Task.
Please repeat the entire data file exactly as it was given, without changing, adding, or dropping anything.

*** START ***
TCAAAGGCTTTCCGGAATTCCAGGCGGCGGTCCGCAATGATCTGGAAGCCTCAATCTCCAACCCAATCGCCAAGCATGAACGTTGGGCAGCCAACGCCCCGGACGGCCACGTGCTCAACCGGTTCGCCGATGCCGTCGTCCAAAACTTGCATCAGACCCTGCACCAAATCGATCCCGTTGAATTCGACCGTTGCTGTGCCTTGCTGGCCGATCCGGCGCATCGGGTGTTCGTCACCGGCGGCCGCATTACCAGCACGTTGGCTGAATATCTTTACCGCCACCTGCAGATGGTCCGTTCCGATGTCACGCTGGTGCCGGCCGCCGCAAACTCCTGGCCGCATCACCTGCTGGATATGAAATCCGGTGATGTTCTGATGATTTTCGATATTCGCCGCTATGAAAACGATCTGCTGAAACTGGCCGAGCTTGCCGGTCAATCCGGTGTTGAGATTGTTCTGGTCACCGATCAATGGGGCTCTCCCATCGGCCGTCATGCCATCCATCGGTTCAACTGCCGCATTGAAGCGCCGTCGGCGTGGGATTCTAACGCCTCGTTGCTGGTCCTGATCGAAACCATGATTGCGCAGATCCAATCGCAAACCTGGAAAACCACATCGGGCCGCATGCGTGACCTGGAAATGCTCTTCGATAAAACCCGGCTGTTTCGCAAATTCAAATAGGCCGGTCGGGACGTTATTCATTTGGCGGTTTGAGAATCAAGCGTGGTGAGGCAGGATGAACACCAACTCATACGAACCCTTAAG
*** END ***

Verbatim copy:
TCAAAGGCTTTCCGGAATTCCAGGCGGCGGTCCGCAATGATCTGGAAGCCTCAATCTCCAACCCAATCGCCAAGCATGAACGTTGGGCAGCCAACGCCCCGGACGGCCACGTGCTCAACCGGTTCGCCGATGCCGTCGTCCAAAACTTGCATCAGACCCTGCACCAAATCGATCCCGTTGAATTCGACCGTTGCTGTGCCTTGCTGGCCGATCCGGCGCATCGGGTGTTCGTCACCGGCGGCCGCATTACCAGCACGTTGGCTGAATATCTTTACCGCCACCTGCAGATGGTCCGTTCCGATGTCACGCTGGTGCCGGCCGCCGCAAACTCCTGGCCGCATCACCTGCTGGATATGAAATCCGGTGATGTTCTGATGATTTTCGATATTCGCCGCTATGAAAACGATCTGCTGAAACTGGCCGAGCTTGCCGGTCAATCCGGTGTTGAGATTGTTCTGGTCACCGATCAATGGGGCTCTCCCATCGGCCGTCATGCCATCCATCGGTTCAACTGCCGCATTGAAGCGCCGTCGGCGTGGGATTCTAACGCCTCGTTGCTGGTCCTGATCGAAACCATGATTGCGCAGATCCAATCGCAAACCTGGAAAACCACATCGGGCCGCATGCGTGACCTGGAAATGCTCTTCGATAAAACCCGGCTGTTTCGCAAATTCAAATAGGCCGGTCGGGACGTTATTCATTTGGCGGTTTGAGAATCAAGCGTGGTGAGGCAGGATGAACACCAACTCATACGAACCCTTAAG